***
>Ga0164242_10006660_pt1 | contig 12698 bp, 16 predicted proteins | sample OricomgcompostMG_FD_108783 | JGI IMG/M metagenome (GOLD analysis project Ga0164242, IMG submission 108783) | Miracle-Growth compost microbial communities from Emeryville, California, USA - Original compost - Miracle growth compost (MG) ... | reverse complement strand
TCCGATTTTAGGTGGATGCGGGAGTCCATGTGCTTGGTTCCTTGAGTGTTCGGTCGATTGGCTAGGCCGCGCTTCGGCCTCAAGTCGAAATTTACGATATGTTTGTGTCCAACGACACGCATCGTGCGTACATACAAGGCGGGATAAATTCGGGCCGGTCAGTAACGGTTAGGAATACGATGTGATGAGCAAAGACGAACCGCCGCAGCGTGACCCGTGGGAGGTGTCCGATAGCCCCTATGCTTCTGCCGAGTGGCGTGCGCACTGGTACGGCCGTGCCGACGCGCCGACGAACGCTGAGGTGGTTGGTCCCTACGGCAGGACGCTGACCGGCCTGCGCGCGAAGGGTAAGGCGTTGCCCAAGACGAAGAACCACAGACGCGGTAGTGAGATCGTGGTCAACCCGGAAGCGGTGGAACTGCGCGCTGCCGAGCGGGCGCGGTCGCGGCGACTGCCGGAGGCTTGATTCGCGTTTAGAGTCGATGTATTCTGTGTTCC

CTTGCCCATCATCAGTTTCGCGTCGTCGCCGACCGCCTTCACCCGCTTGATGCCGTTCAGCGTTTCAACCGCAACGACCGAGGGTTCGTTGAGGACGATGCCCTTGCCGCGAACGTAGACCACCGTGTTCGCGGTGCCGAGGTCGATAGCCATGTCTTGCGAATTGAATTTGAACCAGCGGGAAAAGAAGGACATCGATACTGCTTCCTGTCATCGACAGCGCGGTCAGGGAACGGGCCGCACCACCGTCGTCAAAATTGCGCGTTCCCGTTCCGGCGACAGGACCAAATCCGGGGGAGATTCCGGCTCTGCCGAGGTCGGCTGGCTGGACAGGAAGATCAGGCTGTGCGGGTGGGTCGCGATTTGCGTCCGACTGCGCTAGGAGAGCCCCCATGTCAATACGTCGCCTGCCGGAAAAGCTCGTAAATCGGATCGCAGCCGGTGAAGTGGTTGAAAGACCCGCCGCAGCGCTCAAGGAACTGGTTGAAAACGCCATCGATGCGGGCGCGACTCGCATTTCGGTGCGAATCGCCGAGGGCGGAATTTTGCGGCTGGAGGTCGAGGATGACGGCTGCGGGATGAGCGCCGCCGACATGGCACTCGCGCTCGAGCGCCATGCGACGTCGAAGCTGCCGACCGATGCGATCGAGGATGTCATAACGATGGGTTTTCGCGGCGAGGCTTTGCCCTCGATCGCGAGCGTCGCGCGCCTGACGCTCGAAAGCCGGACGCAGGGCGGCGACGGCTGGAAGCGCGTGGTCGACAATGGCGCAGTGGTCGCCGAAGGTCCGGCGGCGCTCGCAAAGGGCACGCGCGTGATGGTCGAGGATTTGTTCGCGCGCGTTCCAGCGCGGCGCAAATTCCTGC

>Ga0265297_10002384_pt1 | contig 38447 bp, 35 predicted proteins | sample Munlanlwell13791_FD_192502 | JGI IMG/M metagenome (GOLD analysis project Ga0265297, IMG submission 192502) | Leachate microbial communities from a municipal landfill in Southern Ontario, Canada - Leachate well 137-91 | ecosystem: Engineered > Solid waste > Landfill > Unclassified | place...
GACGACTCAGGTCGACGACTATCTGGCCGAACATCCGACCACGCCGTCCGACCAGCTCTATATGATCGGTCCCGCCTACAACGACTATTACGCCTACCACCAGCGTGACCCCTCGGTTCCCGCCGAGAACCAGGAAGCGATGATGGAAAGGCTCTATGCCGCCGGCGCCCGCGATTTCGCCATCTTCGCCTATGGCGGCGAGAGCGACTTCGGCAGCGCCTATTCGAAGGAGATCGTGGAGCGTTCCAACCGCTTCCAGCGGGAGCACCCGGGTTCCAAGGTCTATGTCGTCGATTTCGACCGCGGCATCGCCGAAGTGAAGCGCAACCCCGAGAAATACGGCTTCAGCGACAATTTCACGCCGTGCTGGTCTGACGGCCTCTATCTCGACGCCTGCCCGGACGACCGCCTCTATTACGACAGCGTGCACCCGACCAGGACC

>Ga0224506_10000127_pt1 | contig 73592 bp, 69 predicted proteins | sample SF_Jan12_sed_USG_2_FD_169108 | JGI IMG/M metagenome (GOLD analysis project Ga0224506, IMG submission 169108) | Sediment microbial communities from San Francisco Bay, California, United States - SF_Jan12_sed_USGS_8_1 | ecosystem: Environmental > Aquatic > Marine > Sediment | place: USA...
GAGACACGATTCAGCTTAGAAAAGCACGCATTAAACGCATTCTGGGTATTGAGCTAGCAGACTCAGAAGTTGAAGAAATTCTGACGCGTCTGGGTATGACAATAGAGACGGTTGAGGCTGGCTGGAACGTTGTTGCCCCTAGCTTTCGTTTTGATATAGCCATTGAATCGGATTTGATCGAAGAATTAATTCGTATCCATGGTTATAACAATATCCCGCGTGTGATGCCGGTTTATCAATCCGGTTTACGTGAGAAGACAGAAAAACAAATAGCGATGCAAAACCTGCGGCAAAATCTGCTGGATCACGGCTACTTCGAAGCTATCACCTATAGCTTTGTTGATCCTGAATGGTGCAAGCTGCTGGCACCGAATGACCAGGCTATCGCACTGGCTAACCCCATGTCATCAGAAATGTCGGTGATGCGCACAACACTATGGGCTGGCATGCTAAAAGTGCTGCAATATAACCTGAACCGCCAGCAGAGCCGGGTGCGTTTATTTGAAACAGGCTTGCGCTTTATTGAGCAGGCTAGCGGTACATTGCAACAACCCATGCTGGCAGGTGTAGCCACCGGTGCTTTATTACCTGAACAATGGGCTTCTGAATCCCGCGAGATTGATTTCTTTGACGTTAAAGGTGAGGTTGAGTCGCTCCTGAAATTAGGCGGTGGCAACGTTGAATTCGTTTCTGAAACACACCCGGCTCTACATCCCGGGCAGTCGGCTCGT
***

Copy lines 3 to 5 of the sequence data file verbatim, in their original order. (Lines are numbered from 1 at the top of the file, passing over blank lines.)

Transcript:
CTTGCCCATCATCAGTTTCGCGTCGTCGCCGACCGCCTTCACCCGCTTGATGCCGTTCAGCGTTTCAACCGCAACGACCGAGGGTTCGTTGAGGACGATGCCCTTGCCGCGAACGTAGACCACCGTGTTCGCGGTGCCGAGGTCGATAGCCATGTCTTGCGAATTGAATTTGAACCAGCGGGAAAAGAAGGACATCGATACTGCTTCCTGTCATCGACAGCGCGGTCAGGGAACGGGCCGCACCACCGTCGTCAAAATTGCGCGTTCCCGTTCCGGCGACAGGACCAAATCCGGGGGAGATTCCGGCTCTGCCGAGGTCGGCTGGCTGGACAGGAAGATCAGGCTGTGCGGGTGGGTCGCGATTTGCGTCCGACTGCGCTAGGAGAGCCCCCATGTCAATACGTCGCCTGCCGGAAAAGCTCGTAAATCGGATCGCAGCCGGTGAAGTGGTTGAAAGACCCGCCGCAGCGCTCAAGGAACTGGTTGAAAACGCCATCGATGCGGGCGCGACTCGCATTTCGGTGCGAATCGCCGAGGGCGGAATTTTGCGGCTGGAGGTCGAGGATGACGGCTGCGGGATGAGCGCCGCCGACATGGCACTCGCGCTCGAGCGCCATGCGACGTCGAAGCTGCCGACCGATGCGATCGAGGATGTCATAACGATGGGTTTTCGCGGCGAGGCTTTGCCCTCGATCGCGAGCGTCGCGCGCCTGACGCTCGAAAGCCGGACGCAGGGCGGCGACGGCTGGAAGCGCGTGGTCGACAATGGCGCAGTGGTCGCCGAAGGTCCGGCGGCGCTCGCAAAGGGCACGCGCGTGATGGTCGAGGATTTGTTCGCGCGCGTTCCAGCGCGGCGCAAATTCCTGC

>Ga0265297_10002384_pt1 | contig 38447 bp, 35 predicted proteins | sample Munlanlwell13791_FD_192502 | JGI IMG/M metagenome (GOLD analysis project Ga0265297, IMG submission 192502) | Leachate microbial communities from a municipal landfill in Southern Ontario, Canada - Leachate well 137-91 | ecosystem: Engineered > Solid waste > Landfill > Unclassified | place...
GACGACTCAGGTCGACGACTATCTGGCCGAACATCCGACCACGCCGTCCGACCAGCTCTATATGATCGGTCCCGCCTACAACGACTATTACGCCTACCACCAGCGTGACCCCTCGGTTCCCGCCGAGAACCAGGAAGCGATGATGGAAAGGCTCTATGCCGCCGGCGCCCGCGATTTCGCCATCTTCGCCTATGGCGGCGAGAGCGACTTCGGCAGCGCCTATTCGAAGGAGATCGTGGAGCGTTCCAACCGCTTCCAGCGGGAGCACCCGGGTTCCAAGGTCTATGTCGTCGATTTCGACCGCGGCATCGCCGAAGTGAAGCGCAACCCCGAGAAATACGGCTTCAGCGACAATTTCACGCCGTGCTGGTCTGACGGCCTCTATCTCGACGCCTGCCCGGACGACCGCCTCTATTACGACAGCGTGCACCCGACCAGGACC